We enter into this mentorship agreement, fully acknowledging our accountability and responsibility to each other, to empower growth and development for all parties by working together in a professional capacity. For the duration of this agreement, both parties agree to live up to the expectations and duties of their role in the mentorship and to speak up and/or terminate the agreement at any point if it seems to be disagreeable to either party.

It’s short, sweet, and to the point. You’re basically saying, we’re doing this and we are both committed to it.

Even having that simple piece of paper (or digital document) can improve a mentorship in several different ways. It’s clear, direct accountability and it gives both the mentor and the mentee ownership in the process.

Once you have this agreement in place, you can work together to come up with a mentoring plan that addresses the goals and needs of both parties. Again, this helps everyone feel accountable and have a sense of ownership over the mentorship, which will increase its meaningfulness.

Don’t let the mentor-mentee relationship fade out

If a mentorship has run its course, end it. Like any relationship, it will only serve both parties for so long. Some people are lifelong mentors, and some people have them.

Other relationships will be for a few years, a specific objective, or a certain stage of professional development. Countless mentorships never truly “end.” They instead fade away, as both parties get busy, lives become more complex, and people just stop making a point to put a priority on the relationship.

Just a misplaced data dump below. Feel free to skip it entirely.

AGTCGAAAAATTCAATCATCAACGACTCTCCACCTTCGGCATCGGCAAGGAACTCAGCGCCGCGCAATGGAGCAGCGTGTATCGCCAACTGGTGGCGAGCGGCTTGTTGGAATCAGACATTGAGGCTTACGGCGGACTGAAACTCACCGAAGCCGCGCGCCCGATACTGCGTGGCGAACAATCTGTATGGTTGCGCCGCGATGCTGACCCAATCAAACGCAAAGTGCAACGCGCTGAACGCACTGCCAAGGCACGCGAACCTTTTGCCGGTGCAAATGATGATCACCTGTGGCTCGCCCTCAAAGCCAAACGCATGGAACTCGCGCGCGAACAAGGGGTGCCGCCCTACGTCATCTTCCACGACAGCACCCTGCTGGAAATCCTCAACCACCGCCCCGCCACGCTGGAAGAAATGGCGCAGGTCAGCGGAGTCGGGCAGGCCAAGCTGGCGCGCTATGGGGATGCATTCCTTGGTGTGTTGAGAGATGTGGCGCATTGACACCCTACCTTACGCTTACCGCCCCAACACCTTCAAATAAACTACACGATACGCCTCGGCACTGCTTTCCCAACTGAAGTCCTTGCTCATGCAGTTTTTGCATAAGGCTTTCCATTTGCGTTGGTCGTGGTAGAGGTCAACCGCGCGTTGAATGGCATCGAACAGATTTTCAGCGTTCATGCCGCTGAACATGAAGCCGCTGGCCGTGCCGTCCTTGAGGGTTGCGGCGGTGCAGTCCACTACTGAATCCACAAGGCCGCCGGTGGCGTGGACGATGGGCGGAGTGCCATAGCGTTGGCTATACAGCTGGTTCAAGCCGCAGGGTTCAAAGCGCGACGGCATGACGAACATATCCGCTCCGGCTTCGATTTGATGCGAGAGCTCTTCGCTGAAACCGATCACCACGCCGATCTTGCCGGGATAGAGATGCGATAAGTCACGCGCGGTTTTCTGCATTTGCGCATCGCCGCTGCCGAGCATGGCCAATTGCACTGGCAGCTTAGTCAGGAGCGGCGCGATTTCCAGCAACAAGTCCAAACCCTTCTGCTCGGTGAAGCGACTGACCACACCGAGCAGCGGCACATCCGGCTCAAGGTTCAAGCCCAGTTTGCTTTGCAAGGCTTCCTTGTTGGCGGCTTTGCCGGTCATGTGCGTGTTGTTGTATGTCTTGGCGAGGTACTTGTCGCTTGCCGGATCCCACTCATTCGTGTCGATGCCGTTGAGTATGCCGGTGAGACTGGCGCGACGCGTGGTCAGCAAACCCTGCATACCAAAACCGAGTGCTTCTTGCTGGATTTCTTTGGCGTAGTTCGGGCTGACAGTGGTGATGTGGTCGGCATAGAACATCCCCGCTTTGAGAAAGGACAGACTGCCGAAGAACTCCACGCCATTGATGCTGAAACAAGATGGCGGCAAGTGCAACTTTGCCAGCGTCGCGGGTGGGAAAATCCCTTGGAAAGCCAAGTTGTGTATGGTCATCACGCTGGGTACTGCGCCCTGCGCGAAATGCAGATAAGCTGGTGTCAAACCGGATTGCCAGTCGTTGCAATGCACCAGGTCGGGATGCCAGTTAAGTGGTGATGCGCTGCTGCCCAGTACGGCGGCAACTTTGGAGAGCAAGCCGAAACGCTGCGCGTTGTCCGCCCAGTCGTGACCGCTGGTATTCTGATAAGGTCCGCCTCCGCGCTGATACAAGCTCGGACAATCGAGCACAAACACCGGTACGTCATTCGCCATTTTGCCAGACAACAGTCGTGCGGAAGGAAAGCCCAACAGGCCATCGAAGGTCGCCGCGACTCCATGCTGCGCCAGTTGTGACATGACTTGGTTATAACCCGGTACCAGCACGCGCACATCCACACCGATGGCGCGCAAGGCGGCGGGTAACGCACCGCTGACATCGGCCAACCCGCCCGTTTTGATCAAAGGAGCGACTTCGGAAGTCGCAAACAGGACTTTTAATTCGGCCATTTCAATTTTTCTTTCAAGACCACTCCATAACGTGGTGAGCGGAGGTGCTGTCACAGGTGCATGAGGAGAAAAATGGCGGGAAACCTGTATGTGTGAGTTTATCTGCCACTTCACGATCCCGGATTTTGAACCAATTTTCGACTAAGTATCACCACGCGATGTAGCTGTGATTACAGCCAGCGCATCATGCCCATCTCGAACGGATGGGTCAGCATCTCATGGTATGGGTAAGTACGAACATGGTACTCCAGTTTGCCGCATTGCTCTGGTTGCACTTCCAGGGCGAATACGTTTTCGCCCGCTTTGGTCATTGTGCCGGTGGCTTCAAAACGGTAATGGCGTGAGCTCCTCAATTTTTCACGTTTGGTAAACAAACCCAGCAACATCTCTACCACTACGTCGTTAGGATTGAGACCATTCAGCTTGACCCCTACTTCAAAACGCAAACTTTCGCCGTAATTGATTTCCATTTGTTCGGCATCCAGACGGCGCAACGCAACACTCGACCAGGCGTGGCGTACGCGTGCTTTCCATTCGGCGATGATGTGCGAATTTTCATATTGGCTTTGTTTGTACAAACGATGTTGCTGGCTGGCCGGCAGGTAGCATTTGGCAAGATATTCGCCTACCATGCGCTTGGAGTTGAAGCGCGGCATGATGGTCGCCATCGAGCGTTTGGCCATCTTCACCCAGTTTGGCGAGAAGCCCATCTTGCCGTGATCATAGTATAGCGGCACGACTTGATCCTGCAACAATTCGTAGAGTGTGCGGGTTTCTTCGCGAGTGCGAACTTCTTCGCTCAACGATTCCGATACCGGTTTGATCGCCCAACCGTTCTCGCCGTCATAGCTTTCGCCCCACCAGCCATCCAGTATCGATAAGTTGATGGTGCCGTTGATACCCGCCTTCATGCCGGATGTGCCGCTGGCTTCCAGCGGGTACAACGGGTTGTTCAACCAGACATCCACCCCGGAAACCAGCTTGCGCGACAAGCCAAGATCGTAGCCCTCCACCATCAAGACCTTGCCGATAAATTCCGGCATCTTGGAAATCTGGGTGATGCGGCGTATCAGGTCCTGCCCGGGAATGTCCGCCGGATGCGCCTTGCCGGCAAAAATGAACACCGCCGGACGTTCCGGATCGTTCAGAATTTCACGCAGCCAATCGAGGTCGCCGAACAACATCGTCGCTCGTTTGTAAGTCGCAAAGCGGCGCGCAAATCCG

There’s nothing wrong with this. It is just something that needs to be addressed if the mentorship is going to be as meaningful as it can be.

Schedule a sit-down. Debrief about what you’ve both learned and benefited from the relationship. Be honest and look at whether you can offer each other any further development or growth at this point.

If the answer is no, say thank you and move on. If you realize there’s still room for the relationship and you just need to re-prioritize it, make a plan to get it back on track.

What should people avoid in mentorships?

Of course, we can’t talk about the best ways to make mentoring more effective and meaningful without going over a few cautionary don’ts. Remember, this is a relationship, not a check mark on the to-do list.

Here’s what not to do:

  • Talking down to employees or mentees — stay on their level
  • Setting up mentorships between friends/family
  • Taking things personally — it’s about professional development for both of you
  • Being closed-minded
  • Ignoring feelings or ideas
  • Only criticizing and critiquing — mentoring isn’t a performance review, it’s a relationship

With these things in mind, you’ll have a better understanding of how mentoring works and how to make it work for you.

Planning, intention, and definition are key in mentorships

Mentoring is a challenge because it’s a human relationship. Whenever humans interact, certain complexities and considerations come into play.

This is a relationship that can benefit from structure and a transparent agreement and understanding of each other’s roles and responsibilities. It’s a great way to offer personal guidance and professional development in a more connected way than through group sessions or lunch-and-learn meetings.

These 4 tips here are just the start. You can find a lot of other insights about mentorships, both from the perspective of the mentor and the mentee.

You can also find information from 3rd parties that have experience in professional development and are capable of seeing the relationship for all that it can do, even when looking from the outside in.

Planning, intention, and definition will get you further in any mentoring experience than you ever anticipated. It’s amazing how much changes when both people feel empowered to communicate, contribute, and collaborate to the experience instead of just meeting up and hoping to learn something along the way.